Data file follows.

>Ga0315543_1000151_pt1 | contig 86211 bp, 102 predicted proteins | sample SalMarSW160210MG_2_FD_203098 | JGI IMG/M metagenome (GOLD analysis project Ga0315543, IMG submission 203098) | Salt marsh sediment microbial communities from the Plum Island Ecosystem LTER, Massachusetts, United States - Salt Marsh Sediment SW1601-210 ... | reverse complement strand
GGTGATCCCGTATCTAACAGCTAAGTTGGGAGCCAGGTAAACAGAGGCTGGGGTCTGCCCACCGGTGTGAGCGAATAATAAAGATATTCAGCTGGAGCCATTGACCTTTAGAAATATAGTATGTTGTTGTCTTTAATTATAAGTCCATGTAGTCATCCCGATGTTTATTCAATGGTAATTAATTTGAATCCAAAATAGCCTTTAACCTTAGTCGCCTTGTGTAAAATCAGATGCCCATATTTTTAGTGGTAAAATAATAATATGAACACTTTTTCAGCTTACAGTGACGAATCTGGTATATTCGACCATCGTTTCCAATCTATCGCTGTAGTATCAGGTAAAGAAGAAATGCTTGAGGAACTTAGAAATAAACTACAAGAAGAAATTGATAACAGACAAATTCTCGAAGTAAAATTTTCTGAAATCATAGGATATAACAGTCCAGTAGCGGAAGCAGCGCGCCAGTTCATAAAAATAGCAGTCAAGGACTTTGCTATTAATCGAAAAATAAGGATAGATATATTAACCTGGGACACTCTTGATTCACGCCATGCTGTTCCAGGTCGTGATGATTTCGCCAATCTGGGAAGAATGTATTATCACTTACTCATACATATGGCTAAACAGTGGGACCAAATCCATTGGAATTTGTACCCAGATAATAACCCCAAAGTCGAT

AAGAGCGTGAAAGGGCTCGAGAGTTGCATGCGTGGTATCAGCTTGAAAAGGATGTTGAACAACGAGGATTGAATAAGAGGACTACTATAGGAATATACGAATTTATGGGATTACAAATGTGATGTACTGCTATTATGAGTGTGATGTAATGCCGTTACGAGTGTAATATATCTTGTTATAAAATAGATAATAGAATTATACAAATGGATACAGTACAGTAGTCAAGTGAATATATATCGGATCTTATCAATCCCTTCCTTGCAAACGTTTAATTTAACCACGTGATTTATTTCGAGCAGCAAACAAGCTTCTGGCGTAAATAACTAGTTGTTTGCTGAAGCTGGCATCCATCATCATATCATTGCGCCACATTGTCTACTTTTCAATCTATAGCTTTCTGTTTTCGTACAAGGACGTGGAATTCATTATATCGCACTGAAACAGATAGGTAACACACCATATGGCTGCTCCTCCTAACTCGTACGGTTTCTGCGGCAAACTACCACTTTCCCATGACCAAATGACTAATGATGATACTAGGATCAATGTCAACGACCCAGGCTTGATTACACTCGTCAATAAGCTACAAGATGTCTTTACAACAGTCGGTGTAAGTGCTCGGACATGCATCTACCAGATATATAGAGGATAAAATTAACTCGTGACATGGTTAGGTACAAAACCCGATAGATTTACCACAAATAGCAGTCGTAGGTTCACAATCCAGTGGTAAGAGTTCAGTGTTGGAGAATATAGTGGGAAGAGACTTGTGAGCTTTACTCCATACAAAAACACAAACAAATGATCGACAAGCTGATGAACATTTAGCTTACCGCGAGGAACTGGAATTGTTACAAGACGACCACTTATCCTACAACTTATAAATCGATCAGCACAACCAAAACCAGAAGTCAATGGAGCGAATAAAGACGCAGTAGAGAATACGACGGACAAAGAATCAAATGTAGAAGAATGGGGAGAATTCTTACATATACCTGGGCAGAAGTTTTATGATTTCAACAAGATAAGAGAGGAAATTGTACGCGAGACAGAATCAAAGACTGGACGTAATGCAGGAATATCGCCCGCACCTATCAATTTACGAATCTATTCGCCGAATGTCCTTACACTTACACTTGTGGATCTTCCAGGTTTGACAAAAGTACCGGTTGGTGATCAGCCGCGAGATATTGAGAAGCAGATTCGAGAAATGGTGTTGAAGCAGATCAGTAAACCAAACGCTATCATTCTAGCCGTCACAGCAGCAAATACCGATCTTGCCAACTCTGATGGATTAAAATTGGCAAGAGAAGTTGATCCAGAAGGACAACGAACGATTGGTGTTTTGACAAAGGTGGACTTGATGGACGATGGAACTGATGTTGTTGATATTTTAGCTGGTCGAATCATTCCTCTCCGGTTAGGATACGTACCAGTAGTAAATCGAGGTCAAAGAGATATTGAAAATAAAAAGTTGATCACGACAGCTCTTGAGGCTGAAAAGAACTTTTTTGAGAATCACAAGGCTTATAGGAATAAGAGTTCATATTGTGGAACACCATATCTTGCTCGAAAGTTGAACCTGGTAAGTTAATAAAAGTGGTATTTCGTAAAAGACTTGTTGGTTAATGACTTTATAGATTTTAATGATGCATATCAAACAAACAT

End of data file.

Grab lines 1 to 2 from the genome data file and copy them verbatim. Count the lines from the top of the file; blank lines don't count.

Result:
>Ga0315543_1000151_pt1 | contig 86211 bp, 102 predicted proteins | sample SalMarSW160210MG_2_FD_203098 | JGI IMG/M metagenome (GOLD analysis project Ga0315543, IMG submission 203098) | Salt marsh sediment microbial communities from the Plum Island Ecosystem LTER, Massachusetts, United States - Salt Marsh Sediment SW1601-210 ... | reverse complement strand
GGTGATCCCGTATCTAACAGCTAAGTTGGGAGCCAGGTAAACAGAGGCTGGGGTCTGCCCACCGGTGTGAGCGAATAATAAAGATATTCAGCTGGAGCCATTGACCTTTAGAAATATAGTATGTTGTTGTCTTTAATTATAAGTCCATGTAGTCATCCCGATGTTTATTCAATGGTAATTAATTTGAATCCAAAATAGCCTTTAACCTTAGTCGCCTTGTGTAAAATCAGATGCCCATATTTTTAGTGGTAAAATAATAATATGAACACTTTTTCAGCTTACAGTGACGAATCTGGTATATTCGACCATCGTTTCCAATCTATCGCTGTAGTATCAGGTAAAGAAGAAATGCTTGAGGAACTTAGAAATAAACTACAAGAAGAAATTGATAACAGACAAATTCTCGAAGTAAAATTTTCTGAAATCATAGGATATAACAGTCCAGTAGCGGAAGCAGCGCGCCAGTTCATAAAAATAGCAGTCAAGGACTTTGCTATTAATCGAAAAATAAGGATAGATATATTAACCTGGGACACTCTTGATTCACGCCATGCTGTTCCAGGTCGTGATGATTTCGCCAATCTGGGAAGAATGTATTATCACTTACTCATACATATGGCTAAACAGTGGGACCAAATCCATTGGAATTTGTACCCAGATAATAACCCCAAAGTCGAT